China urgently needs to safeguard the interests of temporary laborers employed without fixed hours or workplaces, according to members of China's top advisory body.
The issue was discussed at the third session of the Standing Committee of the 10th National Committee of the Chinese People's Political Consultative Conference (CPPCC), which ended yesterday.
CPPCC member Zhu Zhihong told the session: "We are very concerned with the situation of those employed in non-traditional ways." He made the observation on behalf of the standing committee's Sub-committee of Social and Legal Affairs.
Workers in "traditional" employment are hired for jobs with fixed hours and locations. But in "non-traditional" employment, the hours, days or even seasons they work can vary with each employer.
The Third Plenum of the 16th Central Committee of the Communist Party of China recently pushed for more flexible employment conditions to find jobs for the country's unemployed, considered essential for a stable Chinese society.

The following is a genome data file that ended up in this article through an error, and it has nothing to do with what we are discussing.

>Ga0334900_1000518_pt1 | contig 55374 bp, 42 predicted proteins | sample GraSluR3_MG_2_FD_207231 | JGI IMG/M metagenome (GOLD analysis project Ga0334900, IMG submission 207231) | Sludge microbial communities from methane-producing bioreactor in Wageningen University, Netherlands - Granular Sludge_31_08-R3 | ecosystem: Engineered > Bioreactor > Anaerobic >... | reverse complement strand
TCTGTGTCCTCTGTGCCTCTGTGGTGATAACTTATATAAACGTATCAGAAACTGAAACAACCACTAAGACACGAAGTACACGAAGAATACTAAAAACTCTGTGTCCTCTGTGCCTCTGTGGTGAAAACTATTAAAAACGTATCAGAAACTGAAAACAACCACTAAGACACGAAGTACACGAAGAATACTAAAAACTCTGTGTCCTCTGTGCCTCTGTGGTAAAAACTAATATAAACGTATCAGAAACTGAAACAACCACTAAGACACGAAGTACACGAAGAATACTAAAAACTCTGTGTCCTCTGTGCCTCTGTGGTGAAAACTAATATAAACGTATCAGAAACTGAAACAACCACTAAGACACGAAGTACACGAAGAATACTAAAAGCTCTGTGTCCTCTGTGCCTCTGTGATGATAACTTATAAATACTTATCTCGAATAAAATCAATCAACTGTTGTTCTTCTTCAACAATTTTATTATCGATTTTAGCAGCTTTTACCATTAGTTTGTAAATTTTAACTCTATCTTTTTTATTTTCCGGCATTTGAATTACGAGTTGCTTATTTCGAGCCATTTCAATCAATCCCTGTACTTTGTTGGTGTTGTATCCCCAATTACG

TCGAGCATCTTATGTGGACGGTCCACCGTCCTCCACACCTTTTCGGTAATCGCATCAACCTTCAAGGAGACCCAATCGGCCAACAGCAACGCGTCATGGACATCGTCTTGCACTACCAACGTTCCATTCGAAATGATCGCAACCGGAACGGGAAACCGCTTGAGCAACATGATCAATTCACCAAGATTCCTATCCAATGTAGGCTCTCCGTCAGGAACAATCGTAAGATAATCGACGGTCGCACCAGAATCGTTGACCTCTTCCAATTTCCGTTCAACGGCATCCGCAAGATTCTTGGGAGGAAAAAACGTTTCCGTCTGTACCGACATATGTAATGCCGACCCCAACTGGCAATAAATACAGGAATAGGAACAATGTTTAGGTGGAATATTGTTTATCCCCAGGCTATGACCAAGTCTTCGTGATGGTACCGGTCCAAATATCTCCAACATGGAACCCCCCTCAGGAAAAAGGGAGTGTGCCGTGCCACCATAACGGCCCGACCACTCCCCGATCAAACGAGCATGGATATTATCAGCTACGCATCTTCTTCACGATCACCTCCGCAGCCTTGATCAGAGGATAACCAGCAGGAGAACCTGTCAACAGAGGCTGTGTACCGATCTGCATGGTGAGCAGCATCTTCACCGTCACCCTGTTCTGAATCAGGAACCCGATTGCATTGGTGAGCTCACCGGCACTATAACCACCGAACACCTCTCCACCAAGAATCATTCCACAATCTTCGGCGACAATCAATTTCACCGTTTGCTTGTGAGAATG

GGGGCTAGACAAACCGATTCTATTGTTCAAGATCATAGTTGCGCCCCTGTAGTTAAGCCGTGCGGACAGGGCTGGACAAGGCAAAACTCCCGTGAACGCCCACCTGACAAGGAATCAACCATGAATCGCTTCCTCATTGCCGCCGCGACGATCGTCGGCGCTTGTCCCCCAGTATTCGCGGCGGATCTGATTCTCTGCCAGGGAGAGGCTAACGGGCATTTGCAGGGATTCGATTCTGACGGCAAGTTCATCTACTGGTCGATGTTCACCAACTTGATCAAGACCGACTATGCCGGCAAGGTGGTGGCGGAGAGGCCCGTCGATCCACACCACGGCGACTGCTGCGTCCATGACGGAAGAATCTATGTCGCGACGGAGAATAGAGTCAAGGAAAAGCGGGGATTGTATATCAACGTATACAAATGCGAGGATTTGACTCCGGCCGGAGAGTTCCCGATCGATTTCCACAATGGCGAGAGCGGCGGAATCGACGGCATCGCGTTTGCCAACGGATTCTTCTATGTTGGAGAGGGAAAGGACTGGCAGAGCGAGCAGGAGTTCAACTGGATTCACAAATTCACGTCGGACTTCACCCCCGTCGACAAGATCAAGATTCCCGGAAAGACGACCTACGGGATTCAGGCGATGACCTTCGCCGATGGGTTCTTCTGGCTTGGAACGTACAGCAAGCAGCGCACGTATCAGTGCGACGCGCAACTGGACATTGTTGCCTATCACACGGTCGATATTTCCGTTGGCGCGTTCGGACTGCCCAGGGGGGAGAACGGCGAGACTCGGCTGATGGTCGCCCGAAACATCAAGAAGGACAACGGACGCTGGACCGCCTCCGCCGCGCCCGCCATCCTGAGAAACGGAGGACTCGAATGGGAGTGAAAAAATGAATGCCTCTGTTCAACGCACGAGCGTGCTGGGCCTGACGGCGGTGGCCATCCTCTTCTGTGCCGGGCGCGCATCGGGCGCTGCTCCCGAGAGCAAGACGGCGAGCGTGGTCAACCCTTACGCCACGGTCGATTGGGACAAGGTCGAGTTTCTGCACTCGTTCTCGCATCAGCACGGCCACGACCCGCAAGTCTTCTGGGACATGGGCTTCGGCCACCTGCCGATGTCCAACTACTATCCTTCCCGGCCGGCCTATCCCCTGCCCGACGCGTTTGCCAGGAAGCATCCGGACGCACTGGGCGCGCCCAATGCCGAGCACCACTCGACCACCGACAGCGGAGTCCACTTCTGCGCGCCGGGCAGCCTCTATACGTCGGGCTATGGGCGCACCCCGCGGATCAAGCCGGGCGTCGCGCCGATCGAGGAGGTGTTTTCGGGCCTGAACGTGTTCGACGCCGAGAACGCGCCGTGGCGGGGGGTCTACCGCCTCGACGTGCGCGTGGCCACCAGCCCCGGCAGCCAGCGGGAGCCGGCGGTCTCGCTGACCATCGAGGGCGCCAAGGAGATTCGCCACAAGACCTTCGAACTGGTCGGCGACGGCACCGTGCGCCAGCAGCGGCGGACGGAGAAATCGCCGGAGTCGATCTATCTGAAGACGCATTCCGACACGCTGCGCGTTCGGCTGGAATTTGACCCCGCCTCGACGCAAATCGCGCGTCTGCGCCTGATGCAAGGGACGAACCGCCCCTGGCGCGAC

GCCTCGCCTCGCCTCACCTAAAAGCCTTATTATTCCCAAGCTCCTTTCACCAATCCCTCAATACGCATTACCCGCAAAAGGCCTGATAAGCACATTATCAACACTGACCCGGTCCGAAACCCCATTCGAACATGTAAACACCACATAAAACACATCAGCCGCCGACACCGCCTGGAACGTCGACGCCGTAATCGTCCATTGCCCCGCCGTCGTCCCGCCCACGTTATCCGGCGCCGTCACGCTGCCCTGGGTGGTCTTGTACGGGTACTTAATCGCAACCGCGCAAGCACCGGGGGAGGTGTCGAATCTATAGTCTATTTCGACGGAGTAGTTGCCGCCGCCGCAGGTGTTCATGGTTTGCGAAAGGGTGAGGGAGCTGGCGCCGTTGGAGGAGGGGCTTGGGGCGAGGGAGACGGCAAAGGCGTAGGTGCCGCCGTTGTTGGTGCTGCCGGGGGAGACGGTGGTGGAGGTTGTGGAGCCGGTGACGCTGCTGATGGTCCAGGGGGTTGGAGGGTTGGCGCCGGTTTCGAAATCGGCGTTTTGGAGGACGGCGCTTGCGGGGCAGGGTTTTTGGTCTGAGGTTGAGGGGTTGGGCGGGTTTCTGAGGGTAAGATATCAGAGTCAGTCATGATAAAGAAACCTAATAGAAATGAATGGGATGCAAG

However, Zhu said the country's labor authority is still focused only on protecting the rights and interests of traditional workers. As a result, those working in non-traditional jobs have been stuck with unreasonably low pay or have had their rights infringed.
The sub-committee found 145 million Chinese worked without fixed hours and conditions last year. Only 14 per cent of these people earned more than 500 yuan per month (US$60.40), while only 10 per cent had ever signed employment contracts with their employers.
The country needs laws and regulations to set minimum wages in such cases and to protect those workers against exploitation, said Zhu.
Others at the CPPCC session pushed for the revitalization of old industrial bases in Northeast China, better protection of land and resources, an enhanced social security system for farmers and a more effective financing system.
(China Daily October 21, 2003)